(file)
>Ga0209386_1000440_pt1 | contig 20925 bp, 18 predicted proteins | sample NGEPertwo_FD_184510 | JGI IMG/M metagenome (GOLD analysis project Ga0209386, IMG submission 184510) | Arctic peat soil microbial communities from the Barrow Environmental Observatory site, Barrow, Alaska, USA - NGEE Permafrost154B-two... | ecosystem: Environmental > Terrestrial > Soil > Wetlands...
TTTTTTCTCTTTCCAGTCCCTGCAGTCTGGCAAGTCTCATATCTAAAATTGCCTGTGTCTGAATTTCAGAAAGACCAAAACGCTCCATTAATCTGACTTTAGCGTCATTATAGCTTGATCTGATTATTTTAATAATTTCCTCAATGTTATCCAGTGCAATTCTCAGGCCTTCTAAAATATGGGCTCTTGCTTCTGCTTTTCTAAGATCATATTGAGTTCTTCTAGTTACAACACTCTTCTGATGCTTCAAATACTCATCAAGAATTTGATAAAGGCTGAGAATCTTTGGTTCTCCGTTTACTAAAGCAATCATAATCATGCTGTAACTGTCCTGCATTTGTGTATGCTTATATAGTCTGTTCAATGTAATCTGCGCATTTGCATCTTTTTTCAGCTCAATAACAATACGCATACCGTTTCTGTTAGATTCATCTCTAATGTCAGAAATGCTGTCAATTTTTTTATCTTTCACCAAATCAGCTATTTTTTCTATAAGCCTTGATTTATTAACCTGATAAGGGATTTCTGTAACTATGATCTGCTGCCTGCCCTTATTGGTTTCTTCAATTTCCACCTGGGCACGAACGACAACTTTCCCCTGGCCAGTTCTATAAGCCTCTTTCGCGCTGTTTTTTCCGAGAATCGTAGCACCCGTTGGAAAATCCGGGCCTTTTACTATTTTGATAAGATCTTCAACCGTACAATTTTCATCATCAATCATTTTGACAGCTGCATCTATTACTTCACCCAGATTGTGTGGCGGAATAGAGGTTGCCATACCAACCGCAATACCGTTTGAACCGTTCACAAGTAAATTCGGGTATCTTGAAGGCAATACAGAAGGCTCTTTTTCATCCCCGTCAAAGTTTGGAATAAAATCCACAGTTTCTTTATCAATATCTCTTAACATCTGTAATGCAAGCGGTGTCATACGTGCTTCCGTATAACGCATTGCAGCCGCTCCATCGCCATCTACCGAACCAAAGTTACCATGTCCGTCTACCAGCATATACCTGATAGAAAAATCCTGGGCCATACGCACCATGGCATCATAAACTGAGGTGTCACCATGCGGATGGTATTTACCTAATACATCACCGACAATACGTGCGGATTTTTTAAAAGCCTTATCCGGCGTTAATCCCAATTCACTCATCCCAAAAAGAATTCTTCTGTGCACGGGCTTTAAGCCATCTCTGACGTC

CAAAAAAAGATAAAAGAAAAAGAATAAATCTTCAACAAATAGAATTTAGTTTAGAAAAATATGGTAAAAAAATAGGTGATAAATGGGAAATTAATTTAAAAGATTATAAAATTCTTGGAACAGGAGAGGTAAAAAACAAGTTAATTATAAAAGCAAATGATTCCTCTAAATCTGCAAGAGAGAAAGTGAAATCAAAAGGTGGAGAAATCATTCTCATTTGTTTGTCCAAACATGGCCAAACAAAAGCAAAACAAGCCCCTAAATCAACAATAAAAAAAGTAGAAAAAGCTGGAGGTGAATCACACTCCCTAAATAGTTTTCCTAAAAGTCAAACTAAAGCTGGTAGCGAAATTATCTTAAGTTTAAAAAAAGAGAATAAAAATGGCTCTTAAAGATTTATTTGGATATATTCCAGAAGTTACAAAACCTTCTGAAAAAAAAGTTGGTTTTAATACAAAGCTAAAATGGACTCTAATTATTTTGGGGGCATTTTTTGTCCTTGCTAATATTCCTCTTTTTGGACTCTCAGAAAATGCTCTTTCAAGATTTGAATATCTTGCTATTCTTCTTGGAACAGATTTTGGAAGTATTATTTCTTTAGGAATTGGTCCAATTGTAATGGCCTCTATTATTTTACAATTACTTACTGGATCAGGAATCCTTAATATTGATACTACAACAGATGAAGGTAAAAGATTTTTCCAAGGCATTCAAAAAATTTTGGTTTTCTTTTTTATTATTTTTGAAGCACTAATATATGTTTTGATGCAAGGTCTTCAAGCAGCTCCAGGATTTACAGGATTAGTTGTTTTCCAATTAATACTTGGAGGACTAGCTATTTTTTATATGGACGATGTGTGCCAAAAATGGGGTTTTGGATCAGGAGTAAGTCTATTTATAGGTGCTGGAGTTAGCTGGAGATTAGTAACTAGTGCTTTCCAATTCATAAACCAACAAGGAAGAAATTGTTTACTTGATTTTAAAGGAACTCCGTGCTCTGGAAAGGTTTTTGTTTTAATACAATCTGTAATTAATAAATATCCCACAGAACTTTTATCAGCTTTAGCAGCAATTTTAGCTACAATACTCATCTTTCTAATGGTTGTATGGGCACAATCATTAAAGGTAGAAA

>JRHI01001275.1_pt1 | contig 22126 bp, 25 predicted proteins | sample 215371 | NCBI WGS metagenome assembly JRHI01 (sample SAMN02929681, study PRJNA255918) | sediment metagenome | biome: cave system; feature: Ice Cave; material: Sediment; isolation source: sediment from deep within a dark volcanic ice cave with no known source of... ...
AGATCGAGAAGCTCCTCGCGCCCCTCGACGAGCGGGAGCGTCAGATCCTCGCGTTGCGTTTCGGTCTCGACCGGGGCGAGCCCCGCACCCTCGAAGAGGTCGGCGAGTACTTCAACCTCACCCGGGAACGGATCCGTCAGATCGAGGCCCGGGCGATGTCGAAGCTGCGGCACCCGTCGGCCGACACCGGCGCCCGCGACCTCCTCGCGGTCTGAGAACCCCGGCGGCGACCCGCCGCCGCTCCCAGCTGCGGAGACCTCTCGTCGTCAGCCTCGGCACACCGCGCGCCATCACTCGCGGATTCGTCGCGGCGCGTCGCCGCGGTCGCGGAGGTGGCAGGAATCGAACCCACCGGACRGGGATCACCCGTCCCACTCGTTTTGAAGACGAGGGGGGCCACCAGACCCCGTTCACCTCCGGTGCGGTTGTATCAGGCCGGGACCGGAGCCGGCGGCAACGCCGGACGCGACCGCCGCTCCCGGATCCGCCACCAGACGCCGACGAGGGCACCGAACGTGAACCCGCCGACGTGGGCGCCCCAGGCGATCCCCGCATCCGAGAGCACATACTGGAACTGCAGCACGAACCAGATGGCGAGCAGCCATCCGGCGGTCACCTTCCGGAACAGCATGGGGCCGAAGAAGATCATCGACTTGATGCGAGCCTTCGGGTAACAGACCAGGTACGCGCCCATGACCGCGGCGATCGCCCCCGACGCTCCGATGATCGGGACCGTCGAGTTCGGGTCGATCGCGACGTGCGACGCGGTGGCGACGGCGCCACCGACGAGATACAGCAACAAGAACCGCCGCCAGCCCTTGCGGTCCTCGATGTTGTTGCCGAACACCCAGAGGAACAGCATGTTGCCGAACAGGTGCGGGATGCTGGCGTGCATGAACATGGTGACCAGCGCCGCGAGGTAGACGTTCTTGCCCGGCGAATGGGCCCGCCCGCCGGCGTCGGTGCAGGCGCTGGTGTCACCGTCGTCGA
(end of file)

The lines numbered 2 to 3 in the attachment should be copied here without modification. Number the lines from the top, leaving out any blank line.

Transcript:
TTTTTTCTCTTTCCAGTCCCTGCAGTCTGGCAAGTCTCATATCTAAAATTGCCTGTGTCTGAATTTCAGAAAGACCAAAACGCTCCATTAATCTGACTTTAGCGTCATTATAGCTTGATCTGATTATTTTAATAATTTCCTCAATGTTATCCAGTGCAATTCTCAGGCCTTCTAAAATATGGGCTCTTGCTTCTGCTTTTCTAAGATCATATTGAGTTCTTCTAGTTACAACACTCTTCTGATGCTTCAAATACTCATCAAGAATTTGATAAAGGCTGAGAATCTTTGGTTCTCCGTTTACTAAAGCAATCATAATCATGCTGTAACTGTCCTGCATTTGTGTATGCTTATATAGTCTGTTCAATGTAATCTGCGCATTTGCATCTTTTTTCAGCTCAATAACAATACGCATACCGTTTCTGTTAGATTCATCTCTAATGTCAGAAATGCTGTCAATTTTTTTATCTTTCACCAAATCAGCTATTTTTTCTATAAGCCTTGATTTATTAACCTGATAAGGGATTTCTGTAACTATGATCTGCTGCCTGCCCTTATTGGTTTCTTCAATTTCCACCTGGGCACGAACGACAACTTTCCCCTGGCCAGTTCTATAAGCCTCTTTCGCGCTGTTTTTTCCGAGAATCGTAGCACCCGTTGGAAAATCCGGGCCTTTTACTATTTTGATAAGATCTTCAACCGTACAATTTTCATCATCAATCATTTTGACAGCTGCATCTATTACTTCACCCAGATTGTGTGGCGGAATAGAGGTTGCCATACCAACCGCAATACCGTTTGAACCGTTCACAAGTAAATTCGGGTATCTTGAAGGCAATACAGAAGGCTCTTTTTCATCCCCGTCAAAGTTTGGAATAAAATCCACAGTTTCTTTATCAATATCTCTTAACATCTGTAATGCAAGCGGTGTCATACGTGCTTCCGTATAACGCATTGCAGCCGCTCCATCGCCATCTACCGAACCAAAGTTACCATGTCCGTCTACCAGCATATACCTGATAGAAAAATCCTGGGCCATACGCACCATGGCATCATAAACTGAGGTGTCACCATGCGGATGGTATTTACCTAATACATCACCGACAATACGTGCGGATTTTTTAAAAGCCTTATCCGGCGTTAATCCCAATTCACTCATCCCAAAAAGAATTCTTCTGTGCACGGGCTTTAAGCCATCTCTGACGTC

CAAAAAAAGATAAAAGAAAAAGAATAAATCTTCAACAAATAGAATTTAGTTTAGAAAAATATGGTAAAAAAATAGGTGATAAATGGGAAATTAATTTAAAAGATTATAAAATTCTTGGAACAGGAGAGGTAAAAAACAAGTTAATTATAAAAGCAAATGATTCCTCTAAATCTGCAAGAGAGAAAGTGAAATCAAAAGGTGGAGAAATCATTCTCATTTGTTTGTCCAAACATGGCCAAACAAAAGCAAAACAAGCCCCTAAATCAACAATAAAAAAAGTAGAAAAAGCTGGAGGTGAATCACACTCCCTAAATAGTTTTCCTAAAAGTCAAACTAAAGCTGGTAGCGAAATTATCTTAAGTTTAAAAAAAGAGAATAAAAATGGCTCTTAAAGATTTATTTGGATATATTCCAGAAGTTACAAAACCTTCTGAAAAAAAAGTTGGTTTTAATACAAAGCTAAAATGGACTCTAATTATTTTGGGGGCATTTTTTGTCCTTGCTAATATTCCTCTTTTTGGACTCTCAGAAAATGCTCTTTCAAGATTTGAATATCTTGCTATTCTTCTTGGAACAGATTTTGGAAGTATTATTTCTTTAGGAATTGGTCCAATTGTAATGGCCTCTATTATTTTACAATTACTTACTGGATCAGGAATCCTTAATATTGATACTACAACAGATGAAGGTAAAAGATTTTTCCAAGGCATTCAAAAAATTTTGGTTTTCTTTTTTATTATTTTTGAAGCACTAATATATGTTTTGATGCAAGGTCTTCAAGCAGCTCCAGGATTTACAGGATTAGTTGTTTTCCAATTAATACTTGGAGGACTAGCTATTTTTTATATGGACGATGTGTGCCAAAAATGGGGTTTTGGATCAGGAGTAAGTCTATTTATAGGTGCTGGAGTTAGCTGGAGATTAGTAACTAGTGCTTTCCAATTCATAAACCAACAAGGAAGAAATTGTTTACTTGATTTTAAAGGAACTCCGTGCTCTGGAAAGGTTTTTGTTTTAATACAATCTGTAATTAATAAATATCCCACAGAACTTTTATCAGCTTTAGCAGCAATTTTAGCTACAATACTCATCTTTCTAATGGTTGTATGGGCACAATCATTAAAGGTAGAAA